I just scanned that thread and of the 96 comments I found maybe 3 or 4 that hinted at what you say, and none that say it outright.

            As usual you’ve looked at the numbers and failed to understand the words.

            • Lanthanide

              Try reading the actual post itself, Felix:

              So, that leaves Collins and her office. Collins denied leaking the email to the media … but leaves a fair bit of wiggle room, doesn’t it? The tipline is, as they say, running hot – and the name on everyone’s lips is Lusk.

              To understand why Collins would give Pullar’s name to Simon Lusk for passing on to the Herald, you need to understand some internal National Party dynamics.

              Even Nats who don’t know, until now, exactly how Collins leaked and to whom will tell you the obvious – the leak can only have come from her office.

              • Rob

                “As usual you’ve looked at the numbers and failed to understand the words”. It looks like Felix jumped straight to the numbers and failed to even read the words.

                • Te Reo Putake

                  Felix wrote about the number of comments in the post Gosman referred to, Rob, not the comments on this post or indeed the post itself*. So it looks rather like it is you who failed to read the words. 
                  *From Gossie’s comment:
                  Also from many of the comments on this thread it does indeed seem like many people here are thinking Collins had a direct link to the leaking of the e-mail

                  • Gosman

                    If you want to get truly pedantic I could argue that the tone of the comments of people were generally supportive of the ideas expressed in the original post and that included a section, (that was highlighted by Lanthanide), which suggested that Collins was directly involved in the leak. However that wouldn’t really serve any purpose, much like yours and Felix’s comments here.

                    • McFlock

                      You could, but you wouldn’t simply because you would never stoop to diverting a thread with a semantic debate as to whether comments indicating “general support” for a post which  suggests the probable identity of a likely culprit equates to those commenters specifically “thinking Collins had a direct link to the leaking of the e-mail”?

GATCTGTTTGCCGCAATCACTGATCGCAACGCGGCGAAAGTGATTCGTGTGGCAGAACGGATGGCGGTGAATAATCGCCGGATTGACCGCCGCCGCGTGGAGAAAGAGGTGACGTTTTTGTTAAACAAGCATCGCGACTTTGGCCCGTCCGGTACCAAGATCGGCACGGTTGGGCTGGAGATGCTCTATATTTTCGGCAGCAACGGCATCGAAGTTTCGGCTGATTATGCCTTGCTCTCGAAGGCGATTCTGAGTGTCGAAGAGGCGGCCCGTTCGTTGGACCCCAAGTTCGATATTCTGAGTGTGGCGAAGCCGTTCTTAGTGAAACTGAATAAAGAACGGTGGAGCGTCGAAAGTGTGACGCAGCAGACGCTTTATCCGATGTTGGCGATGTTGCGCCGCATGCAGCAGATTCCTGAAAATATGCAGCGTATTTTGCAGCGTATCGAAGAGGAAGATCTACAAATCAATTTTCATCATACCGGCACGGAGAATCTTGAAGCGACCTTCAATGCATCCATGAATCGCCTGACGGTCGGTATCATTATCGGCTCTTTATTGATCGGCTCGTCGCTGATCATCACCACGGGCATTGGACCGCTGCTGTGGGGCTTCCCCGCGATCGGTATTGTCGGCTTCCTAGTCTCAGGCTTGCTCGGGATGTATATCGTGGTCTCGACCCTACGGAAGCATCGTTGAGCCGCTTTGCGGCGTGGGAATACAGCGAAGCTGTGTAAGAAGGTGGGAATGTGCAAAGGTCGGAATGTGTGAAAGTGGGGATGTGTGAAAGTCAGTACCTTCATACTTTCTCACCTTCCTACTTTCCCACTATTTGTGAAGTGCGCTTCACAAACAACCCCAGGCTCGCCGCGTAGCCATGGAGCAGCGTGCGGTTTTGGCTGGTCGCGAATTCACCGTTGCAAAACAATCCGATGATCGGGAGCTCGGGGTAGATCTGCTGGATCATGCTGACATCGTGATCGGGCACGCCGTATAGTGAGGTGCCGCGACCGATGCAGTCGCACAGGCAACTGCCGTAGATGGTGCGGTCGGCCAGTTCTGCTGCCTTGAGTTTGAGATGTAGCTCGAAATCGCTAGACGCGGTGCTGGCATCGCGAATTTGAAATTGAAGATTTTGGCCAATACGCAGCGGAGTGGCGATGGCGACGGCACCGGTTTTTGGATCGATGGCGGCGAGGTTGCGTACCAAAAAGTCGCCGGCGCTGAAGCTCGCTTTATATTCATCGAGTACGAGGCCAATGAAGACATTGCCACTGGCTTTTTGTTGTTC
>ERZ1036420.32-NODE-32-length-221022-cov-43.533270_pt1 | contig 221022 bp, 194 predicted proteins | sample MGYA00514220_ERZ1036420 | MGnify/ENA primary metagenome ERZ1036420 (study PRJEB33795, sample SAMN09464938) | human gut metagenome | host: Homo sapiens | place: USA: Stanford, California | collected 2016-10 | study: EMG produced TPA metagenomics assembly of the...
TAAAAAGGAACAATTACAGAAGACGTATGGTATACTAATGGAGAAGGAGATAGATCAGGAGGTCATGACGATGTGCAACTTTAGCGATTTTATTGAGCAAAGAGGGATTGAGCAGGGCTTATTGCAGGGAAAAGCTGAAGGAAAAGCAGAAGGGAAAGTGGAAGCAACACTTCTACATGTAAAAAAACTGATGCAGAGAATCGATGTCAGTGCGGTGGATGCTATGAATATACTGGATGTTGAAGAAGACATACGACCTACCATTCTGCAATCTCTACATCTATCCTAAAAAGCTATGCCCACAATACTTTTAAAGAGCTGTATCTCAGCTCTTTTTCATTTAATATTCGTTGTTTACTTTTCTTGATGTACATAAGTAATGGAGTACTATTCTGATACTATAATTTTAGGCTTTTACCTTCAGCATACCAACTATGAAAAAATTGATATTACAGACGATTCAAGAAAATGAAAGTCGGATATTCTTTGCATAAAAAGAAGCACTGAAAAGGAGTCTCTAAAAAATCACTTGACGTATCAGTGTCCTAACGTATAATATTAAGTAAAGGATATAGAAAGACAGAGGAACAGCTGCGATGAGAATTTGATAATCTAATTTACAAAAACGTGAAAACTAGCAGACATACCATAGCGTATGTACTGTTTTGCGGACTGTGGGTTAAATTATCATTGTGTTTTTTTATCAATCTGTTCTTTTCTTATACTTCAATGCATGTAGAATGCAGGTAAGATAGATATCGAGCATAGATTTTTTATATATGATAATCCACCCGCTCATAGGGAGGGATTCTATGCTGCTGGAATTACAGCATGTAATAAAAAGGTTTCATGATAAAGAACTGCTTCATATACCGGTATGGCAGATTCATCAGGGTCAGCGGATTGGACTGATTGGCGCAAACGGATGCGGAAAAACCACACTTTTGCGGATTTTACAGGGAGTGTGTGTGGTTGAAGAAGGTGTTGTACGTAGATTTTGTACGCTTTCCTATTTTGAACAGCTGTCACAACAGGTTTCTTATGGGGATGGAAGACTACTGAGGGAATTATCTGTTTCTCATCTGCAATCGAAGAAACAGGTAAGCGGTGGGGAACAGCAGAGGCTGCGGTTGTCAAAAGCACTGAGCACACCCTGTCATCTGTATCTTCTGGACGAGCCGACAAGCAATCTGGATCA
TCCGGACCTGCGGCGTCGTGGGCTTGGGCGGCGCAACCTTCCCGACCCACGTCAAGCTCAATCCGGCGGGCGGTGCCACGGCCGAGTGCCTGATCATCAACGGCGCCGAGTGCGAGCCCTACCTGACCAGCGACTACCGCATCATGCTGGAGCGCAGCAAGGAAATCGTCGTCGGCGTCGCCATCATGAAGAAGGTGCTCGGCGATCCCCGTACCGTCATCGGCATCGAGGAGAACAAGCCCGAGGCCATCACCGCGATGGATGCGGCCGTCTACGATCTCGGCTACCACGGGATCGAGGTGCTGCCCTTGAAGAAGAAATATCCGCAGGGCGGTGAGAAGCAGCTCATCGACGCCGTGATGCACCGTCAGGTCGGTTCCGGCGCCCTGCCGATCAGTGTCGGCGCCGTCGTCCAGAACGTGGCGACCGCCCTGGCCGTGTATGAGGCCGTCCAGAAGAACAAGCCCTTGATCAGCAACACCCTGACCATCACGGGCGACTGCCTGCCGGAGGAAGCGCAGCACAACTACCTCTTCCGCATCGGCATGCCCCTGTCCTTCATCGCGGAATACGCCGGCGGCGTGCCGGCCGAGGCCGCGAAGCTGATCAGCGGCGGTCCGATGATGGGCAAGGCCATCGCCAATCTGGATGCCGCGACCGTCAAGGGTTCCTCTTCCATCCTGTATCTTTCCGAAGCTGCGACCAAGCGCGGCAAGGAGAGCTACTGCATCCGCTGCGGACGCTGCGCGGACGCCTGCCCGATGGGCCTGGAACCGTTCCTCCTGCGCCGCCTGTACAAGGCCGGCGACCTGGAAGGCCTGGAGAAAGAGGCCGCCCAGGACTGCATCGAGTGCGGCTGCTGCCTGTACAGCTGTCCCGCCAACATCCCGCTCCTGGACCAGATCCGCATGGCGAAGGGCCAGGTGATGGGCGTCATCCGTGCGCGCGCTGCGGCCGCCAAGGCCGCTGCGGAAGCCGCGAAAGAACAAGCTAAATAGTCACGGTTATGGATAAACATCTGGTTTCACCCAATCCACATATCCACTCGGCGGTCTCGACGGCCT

You would never stoop to such a thing… 

                    • Lanthanide

                      Sticking my oar in here, I didn’t notice that Gosman specifically referred to comments, so felix is correct in his counting.

                      I was referring more to his original comment:
                      “I love how the attack line has now changed from being definately, without almost a shadow of a doubt, Judith Collins being responsible for the leak to her now being responsible for not dealing with those people in ACC who might now be responsible.”

                      Which refers directly to Eddie’s posts, both this one and “They eat their own”.

                      But yes, this looks like more diversion from Gos: I understand his angle, but the words he chose to express it were poor.

                    • felix

                      “If you want to get truly pedantic I could argue that the tone of the comments of people were generally supportive of the ideas expressed in the original post “

                      But you won’t, because if you did I’d insist that you quote the bits you meant so we could discuss the “tone”.

                      And you won’t do that because it would become very apparent that your “many” is actually “very few”.

                      “However that wouldn’t really serve any purpose, much like yours and Felix’s comments here.”

                      My comment above only serves to point out that you’re bullshitting, and I happen to think it does so unequivocally. I get that it doesn’t serve any purpose for you, but I’m not actually here to serve your purposes. Believe it or not.